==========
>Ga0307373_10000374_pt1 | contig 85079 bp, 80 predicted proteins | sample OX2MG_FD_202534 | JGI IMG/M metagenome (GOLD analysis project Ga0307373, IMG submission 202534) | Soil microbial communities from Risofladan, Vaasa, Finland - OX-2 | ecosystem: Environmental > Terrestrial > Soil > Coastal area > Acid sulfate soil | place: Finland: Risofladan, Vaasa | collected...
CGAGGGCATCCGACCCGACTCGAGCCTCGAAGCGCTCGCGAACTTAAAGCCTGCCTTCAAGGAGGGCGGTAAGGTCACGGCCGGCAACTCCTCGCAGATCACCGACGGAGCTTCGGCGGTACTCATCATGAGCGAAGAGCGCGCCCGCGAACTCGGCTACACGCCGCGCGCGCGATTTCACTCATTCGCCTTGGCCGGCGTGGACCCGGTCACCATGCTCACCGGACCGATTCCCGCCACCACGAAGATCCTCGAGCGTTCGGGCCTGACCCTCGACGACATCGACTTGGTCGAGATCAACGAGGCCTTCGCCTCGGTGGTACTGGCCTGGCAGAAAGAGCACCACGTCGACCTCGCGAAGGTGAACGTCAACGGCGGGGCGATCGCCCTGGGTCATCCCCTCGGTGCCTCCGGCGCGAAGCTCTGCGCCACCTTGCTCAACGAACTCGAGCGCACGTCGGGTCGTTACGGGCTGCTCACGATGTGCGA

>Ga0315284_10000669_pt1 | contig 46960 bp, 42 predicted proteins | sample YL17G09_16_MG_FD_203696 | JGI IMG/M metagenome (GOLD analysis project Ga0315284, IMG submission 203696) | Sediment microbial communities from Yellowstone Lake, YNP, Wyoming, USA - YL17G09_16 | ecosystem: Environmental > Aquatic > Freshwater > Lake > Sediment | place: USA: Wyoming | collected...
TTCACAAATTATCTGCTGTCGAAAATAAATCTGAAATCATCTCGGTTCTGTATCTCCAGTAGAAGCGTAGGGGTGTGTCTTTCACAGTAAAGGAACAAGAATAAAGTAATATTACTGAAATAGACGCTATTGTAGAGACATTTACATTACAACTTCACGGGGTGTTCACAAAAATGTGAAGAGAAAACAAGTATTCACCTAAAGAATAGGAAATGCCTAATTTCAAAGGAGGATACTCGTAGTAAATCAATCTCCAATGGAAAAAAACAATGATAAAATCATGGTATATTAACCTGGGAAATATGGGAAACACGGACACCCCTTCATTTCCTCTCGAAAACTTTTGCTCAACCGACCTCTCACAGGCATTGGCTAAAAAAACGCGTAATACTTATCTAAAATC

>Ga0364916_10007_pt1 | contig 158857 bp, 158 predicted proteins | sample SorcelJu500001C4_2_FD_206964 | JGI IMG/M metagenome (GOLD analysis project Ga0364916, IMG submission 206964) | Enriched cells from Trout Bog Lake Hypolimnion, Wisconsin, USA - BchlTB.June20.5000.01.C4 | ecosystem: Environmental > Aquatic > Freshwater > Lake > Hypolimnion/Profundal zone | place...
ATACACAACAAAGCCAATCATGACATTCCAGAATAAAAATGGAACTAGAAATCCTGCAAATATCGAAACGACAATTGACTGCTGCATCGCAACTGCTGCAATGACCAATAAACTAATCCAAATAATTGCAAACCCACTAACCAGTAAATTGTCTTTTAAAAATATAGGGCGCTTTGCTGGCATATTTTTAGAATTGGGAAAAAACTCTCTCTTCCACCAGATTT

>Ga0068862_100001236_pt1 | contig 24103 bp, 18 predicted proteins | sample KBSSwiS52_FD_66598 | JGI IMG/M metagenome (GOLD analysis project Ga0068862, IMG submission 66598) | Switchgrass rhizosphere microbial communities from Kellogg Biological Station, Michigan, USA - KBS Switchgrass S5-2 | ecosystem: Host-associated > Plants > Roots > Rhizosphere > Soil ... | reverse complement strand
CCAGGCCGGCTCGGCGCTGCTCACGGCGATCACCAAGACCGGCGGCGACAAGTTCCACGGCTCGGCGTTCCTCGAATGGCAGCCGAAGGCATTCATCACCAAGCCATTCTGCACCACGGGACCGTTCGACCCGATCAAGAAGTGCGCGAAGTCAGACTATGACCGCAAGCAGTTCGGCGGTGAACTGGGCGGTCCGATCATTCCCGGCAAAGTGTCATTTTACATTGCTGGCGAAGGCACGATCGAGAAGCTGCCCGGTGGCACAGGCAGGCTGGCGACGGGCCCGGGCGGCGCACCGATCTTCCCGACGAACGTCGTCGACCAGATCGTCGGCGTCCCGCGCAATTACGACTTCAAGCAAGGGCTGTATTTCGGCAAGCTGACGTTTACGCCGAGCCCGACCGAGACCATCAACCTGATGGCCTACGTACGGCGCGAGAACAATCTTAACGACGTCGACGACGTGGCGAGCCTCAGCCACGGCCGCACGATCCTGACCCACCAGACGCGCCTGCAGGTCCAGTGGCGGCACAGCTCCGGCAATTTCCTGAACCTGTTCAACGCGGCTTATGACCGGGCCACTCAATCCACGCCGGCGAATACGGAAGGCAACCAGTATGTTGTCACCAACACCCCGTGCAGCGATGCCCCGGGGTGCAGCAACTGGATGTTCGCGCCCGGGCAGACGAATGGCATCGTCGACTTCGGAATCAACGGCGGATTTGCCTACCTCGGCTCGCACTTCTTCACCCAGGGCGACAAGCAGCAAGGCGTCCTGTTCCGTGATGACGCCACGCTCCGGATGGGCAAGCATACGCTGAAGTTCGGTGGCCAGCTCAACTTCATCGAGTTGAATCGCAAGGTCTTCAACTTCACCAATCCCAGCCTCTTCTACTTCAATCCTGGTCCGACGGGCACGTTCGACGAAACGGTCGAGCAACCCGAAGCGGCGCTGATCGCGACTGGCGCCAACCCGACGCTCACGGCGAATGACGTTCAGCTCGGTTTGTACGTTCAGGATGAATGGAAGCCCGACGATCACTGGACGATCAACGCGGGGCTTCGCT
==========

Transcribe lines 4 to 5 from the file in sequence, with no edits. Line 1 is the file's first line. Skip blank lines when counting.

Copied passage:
TTCACAAATTATCTGCTGTCGAAAATAAATCTGAAATCATCTCGGTTCTGTATCTCCAGTAGAAGCGTAGGGGTGTGTCTTTCACAGTAAAGGAACAAGAATAAAGTAATATTACTGAAATAGACGCTATTGTAGAGACATTTACATTACAACTTCACGGGGTGTTCACAAAAATGTGAAGAGAAAACAAGTATTCACCTAAAGAATAGGAAATGCCTAATTTCAAAGGAGGATACTCGTAGTAAATCAATCTCCAATGGAAAAAAACAATGATAAAATCATGGTATATTAACCTGGGAAATATGGGAAACACGGACACCCCTTCATTTCCTCTCGAAAACTTTTGCTCAACCGACCTCTCACAGGCATTGGCTAAAAAAACGCGTAATACTTATCTAAAATC

>Ga0364916_10007_pt1 | contig 158857 bp, 158 predicted proteins | sample SorcelJu500001C4_2_FD_206964 | JGI IMG/M metagenome (GOLD analysis project Ga0364916, IMG submission 206964) | Enriched cells from Trout Bog Lake Hypolimnion, Wisconsin, USA - BchlTB.June20.5000.01.C4 | ecosystem: Environmental > Aquatic > Freshwater > Lake > Hypolimnion/Profundal zone | place...